5 untranslatable Spanish words English needs right now

If you’re reading this article, then you are one smart galleta. Learning Spanish is one of the best ideas you will have this year, as it’s the second most spoken language in the world, the official language in 21 countries and an unofficial language in many more. 

Learning Spanish and getting to grips with its tricky grammar will benefit you and enhance future travels. If you happen to be an English speaker, you may find yourself lost for words in certain awkward situations and scenarios. Not sure why it would be worse for non-English speakers, but who are we to ask these tough questions? We’re already in the second paragraph. 

Gymglish is here to add to the general confusion with our latest installation of “Lost in translation”: a guide to unique Spanish terms with no direct English equivalent. Shall we? We shall. 

Duende

This first Spanish word is uniquely Spanish and all but impossible to translate word for word in another language.

In Spanish and Latin American folklore, un duende refers to a mythical creature like a ghost, goblin, or fairy. Later on, the term came to describe the mystical or powerful force given off by a flamenco singer or performer to draw in the audience. The Spanish poet Federico Garcia Lorca wrote in his essay Teoria y Juego del Duende (“Play and Theory of the Duende”) that duende is “a power and not a behavior”.

Today, the term is usually used to talk about someone’s charm or allure or to describe something that has much depth and impact.

Sobremesa

English vocabulary really does fall short when it comes to mealtime. In Spanish culture, la sobremesa is an allotted time after lunch to enjoy coffee, sometimes liquor, and most importantly each other’s company.

A typical sobremesa involves long hours of leisurely chatting and enjoying a cafecito (“small coffee”) before clearing up the table. When visiting places like Mexico City or Bogotá, a sobremesa is one of the best ways to get connected to the culture.

Tocayo

Some languages are better than others at crisply naming extremely specific things – and Spanish does it here with élan.

The terms un tocayo and una tocaya refer to a person with the same name as you –  your name twin, or name double so to speak. The term comes from the Nahuatl word un tocaitl which could either mean “a name” or “a reputation”.

The word is commonly used in a conversation with friends or to replace “hi” when talking to someone with the same name as you. In Catalonia for instance, there is an 80% chance you’ll come across another Jordi – they might address each other as “tocayo”.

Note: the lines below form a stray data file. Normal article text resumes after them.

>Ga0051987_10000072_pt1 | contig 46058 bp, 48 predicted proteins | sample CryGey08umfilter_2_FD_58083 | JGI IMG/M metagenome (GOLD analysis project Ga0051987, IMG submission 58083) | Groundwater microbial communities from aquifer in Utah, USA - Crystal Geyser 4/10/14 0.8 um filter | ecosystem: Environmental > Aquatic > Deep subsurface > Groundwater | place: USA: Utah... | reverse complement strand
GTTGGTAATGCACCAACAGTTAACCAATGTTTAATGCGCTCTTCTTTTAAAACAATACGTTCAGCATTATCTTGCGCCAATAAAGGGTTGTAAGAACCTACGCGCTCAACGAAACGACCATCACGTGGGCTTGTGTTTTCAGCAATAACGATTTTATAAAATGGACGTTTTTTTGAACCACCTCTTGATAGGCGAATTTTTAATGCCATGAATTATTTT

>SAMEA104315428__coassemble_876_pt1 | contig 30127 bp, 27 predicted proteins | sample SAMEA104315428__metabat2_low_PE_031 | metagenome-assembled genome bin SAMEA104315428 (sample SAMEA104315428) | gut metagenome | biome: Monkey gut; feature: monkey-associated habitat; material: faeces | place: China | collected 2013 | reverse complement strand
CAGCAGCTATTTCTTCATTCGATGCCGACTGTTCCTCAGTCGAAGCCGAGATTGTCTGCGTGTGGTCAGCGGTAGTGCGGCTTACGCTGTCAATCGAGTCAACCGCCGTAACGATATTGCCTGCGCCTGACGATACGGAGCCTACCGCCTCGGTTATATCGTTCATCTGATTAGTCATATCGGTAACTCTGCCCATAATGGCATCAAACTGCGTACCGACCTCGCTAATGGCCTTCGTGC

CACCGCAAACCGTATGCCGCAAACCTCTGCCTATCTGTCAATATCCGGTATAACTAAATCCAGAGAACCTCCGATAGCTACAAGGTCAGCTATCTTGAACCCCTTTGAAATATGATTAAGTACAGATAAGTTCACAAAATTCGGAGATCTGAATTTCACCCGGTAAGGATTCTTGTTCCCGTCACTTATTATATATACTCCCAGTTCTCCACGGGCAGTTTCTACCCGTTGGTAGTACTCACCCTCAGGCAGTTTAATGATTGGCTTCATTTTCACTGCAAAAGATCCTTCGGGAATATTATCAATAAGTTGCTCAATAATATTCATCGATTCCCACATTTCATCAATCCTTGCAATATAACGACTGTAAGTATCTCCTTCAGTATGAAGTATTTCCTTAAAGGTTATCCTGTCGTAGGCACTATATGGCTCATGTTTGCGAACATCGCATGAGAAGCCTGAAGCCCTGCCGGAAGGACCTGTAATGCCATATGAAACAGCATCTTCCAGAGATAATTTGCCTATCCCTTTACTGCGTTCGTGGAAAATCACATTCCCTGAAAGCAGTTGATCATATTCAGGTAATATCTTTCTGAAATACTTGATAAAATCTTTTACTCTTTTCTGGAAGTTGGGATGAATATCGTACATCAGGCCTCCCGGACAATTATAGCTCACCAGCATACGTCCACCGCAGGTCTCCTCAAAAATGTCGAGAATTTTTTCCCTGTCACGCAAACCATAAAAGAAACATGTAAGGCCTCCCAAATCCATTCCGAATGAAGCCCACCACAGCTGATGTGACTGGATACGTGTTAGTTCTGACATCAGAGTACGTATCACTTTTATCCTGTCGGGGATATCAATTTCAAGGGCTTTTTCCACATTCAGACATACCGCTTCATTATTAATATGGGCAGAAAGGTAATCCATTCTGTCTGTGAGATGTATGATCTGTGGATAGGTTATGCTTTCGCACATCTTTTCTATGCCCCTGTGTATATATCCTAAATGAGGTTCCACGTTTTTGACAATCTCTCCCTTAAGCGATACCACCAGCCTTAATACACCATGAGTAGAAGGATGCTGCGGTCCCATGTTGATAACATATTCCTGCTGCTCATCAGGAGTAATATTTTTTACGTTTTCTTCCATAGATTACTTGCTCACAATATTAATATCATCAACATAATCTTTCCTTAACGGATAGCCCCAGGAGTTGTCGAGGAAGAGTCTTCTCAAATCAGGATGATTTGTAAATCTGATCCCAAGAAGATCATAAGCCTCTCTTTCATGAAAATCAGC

The closest translation to this term in English is “a namesake”.

Did you know? The Germans have a term for someone who physically resembles you: der Doppelgänger. Check out our article on 5 untranslatable German terms, it might come in handy when you meet your spitting image.

Tertulia

This term is fit for bookworms and really any worm. There’s no need to discriminate. 

Una tertulia is a social gathering held in a coffee shop, bar or someone’s house to discuss literature, science or art. The participants (called contertulias) often meet around 4pm and show off their most recent work – possibly artwork, poetry, short stories, or music.

In early 20th century Spain, people would go to tertulias literarias and meet regularly to discuss literary issues of the day at very famous coffee shops. It’s similar to the literary or music salons often held among artists and intellectual classes. 

Estrenar

The Spanish verb estrenar means to wear, use, or try out for the first time. For instance, you may be dying to wear that new sustainable tank-top or crash that brand-new car you can’t afford.

The term originates from the Latin word strena which means “sign” or “omen”

Useful tip: the verb estrenar is also used in the film industry to talk about a newly-released movie.

Bonus: Chingada

This last (vulgar) classic is a staple of Mexican Spanish. La chingada stems from the Spanish verb chingar which means “to ruin” or more colloquially “to f*ck” or “to screw”. As a noun, it can refer to a hellish type place, possibly even hell.

The versatile term is often used to express frustration and disappointment. Variants include vete a la chingada (“go to hell”), tu chingada madre (“motherf@^ker”) or hijo de la chingada (“son of a b^#@%”).

Did you know? The concept of la chingada was used by Mexican Poet Octavio Paz in his book El laberinto de la soledad.

Want to learn more about Spanish? Try our online Spanish course Hotel Borbollón: short, fun and personalized lessons to get you fluent in no time!



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2 thoughts on “5 untranslatable Spanish words English needs right now

  1. Marita

    Dear Gymglish creators,

    Thank you for your really exciting contribution on the 5 untranslatable Spanish terms. Despite everything, here is my humble attempt to give the Spanish “duende” a more or less functioning equivalent in English: “mojo”. What do you think? I am not a native speaker neither in Spanish nor in English but it might fit, right?

    https://www.youtube.com/watch?v=pUJCNoLmRO4

    Best regards from Germany

    Marita 😉

    1. Olivia

      Hello Marita,

      Thank you for taking the time to leave such a thoughtful comment on our latest piece.

      After having raised this issue with our team, it turns out “mojo” is indeed very similar to “duende” but doesn’t quite conjure up the same meaning (in Spanish, one can’t lose their “duende”). In the words of the Spanish poet Federico Garcia Lorca, “duende” is “a power and not a behavior”.

      Have a fantastic day!

      Olivia

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